To share a personal memory, the first time I ever remember learning about Unitarian Universalism was as a sophomore in college. I was in the library of the campus chapel, and there was a whole shelf reserved for each of the different campus religious groups. The Unitarian Universalism group’s shelf had about twenty copies of the book A Chosen Faith, which is an introduction to Unitarian Universalism by two long time ministers of our congregation in New York City.
As a cradle Southern Baptist, I could relate to the concept of a chosen faith because there was so much emphasis in my childhood church on the importance of an individual choosing to follow Jesus. In parallel, individual choice is central to UUism. To quote from that book A Chosen Faith, “Unitarian Universalists are neither a chosen people nor a people whose choices are made for them by theological authorities — ancient or otherwise. We are a people who chose,” which is related to the ancient Greek word for heretic — which simply means “to choose.” To be a heretic is simply to be one who chooses for him or herself as opposed to letting an external authority choose for you.
And we chose for ourselves this unwieldy denominational name of Unitarian Universalism because in 1960 the Unitarians and the Universalists came together separately in Boston and voted democratically for consolidation. The delegates present on that occasion said that the “emotional climax” came as the two groups joined after the vote for worship. As they collectively streamed into the sanctuary as a new uniting body, they sang the processional hymn, “As Tranquil Streams.” They sang this hymn over and over until everyone was joined in the same room.
But as with so many moments in history, the vote could have been otherwise. In this case, years of work and hope resulted in inclusivity and unity. Our Sixth Principles holds up the lofty goal of “world community with peace, liberty, and justice for all,” but history shows us how difficult it was even for two liberal denominations, with much in common, to merge. But we have to start somewhere.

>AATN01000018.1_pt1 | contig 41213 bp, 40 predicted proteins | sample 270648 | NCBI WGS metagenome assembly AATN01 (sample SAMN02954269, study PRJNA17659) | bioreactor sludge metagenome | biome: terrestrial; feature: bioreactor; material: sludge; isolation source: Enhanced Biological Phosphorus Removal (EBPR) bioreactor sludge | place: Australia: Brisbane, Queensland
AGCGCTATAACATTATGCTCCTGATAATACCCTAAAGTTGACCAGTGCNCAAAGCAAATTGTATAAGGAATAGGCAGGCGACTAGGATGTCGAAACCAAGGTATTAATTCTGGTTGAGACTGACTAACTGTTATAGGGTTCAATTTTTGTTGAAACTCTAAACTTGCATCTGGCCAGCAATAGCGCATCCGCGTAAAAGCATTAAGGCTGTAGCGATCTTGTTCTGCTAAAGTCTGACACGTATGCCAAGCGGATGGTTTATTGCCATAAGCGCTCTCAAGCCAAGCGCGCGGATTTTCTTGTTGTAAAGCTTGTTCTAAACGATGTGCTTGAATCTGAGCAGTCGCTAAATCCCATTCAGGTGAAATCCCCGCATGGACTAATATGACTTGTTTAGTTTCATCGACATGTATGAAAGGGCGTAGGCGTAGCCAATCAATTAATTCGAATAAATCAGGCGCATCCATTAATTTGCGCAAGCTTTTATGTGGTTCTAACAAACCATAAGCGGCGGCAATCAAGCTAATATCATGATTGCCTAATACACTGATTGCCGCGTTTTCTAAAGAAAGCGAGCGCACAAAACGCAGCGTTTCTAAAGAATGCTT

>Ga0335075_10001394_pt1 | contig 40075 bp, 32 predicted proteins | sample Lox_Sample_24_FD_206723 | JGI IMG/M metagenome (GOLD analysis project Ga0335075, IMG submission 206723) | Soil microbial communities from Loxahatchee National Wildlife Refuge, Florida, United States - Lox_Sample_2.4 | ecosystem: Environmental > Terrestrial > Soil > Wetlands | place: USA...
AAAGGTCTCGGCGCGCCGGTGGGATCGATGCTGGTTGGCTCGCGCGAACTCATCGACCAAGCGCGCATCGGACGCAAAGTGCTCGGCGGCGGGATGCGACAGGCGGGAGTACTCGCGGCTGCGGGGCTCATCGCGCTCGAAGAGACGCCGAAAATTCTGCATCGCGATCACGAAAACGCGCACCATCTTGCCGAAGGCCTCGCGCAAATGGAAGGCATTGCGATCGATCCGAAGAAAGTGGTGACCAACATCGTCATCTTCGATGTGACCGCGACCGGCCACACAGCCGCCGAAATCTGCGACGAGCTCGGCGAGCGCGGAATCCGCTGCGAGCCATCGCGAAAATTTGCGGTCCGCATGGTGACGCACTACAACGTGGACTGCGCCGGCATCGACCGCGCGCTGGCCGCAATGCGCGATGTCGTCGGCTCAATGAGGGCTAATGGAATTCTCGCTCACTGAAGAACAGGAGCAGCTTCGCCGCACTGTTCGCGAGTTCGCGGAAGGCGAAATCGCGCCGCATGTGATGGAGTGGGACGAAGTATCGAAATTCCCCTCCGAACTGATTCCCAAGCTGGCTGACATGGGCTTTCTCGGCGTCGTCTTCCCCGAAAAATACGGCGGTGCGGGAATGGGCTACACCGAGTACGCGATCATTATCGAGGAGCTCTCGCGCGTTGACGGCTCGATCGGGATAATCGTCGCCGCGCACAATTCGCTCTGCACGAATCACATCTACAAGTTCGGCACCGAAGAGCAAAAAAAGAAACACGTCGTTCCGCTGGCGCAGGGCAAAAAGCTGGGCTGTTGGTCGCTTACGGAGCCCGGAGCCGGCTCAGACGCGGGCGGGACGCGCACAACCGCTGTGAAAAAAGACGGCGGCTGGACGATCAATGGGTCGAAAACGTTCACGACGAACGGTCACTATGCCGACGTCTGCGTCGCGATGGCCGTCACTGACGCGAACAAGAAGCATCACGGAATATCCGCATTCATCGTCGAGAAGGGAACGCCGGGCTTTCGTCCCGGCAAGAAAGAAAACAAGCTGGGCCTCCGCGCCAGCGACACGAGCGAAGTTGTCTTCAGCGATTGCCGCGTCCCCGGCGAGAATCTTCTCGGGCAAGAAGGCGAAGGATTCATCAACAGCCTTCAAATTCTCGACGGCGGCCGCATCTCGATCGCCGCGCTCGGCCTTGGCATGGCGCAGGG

In closing, I invite you to read the lyrics of that historic hymn. Which words and phrases still hold meaning and inspiration for your or your spiritual community today?
As tranquil streams that meet and merge and flow as one to seek the sea,
Our kindred hearts and minds unite to build a church that shall be free.
Free from the bonds that bind the mind to narrow thought and lifeless creed;
Free from a social code that fails to serve the cause of human need:
A freedom that reveres the past, but trusts the dawning future more;
And bids the soul, in search of truth, adventure boldly and explore.
Prophetic church, the future waits your liberating ministry;
Go forward in the power of love, proclaim the truth that makes us free.
The Rev. Dr. Carl Gregg is a trained spiritual director, a D.Min. graduate of San Francisco Theological Seminary, and the minister of the Unitarian Universalist Congregation of Frederick, Maryland. Follow him on Facebook (facebook.com/carlgregg) and Twitter (@carlgregg).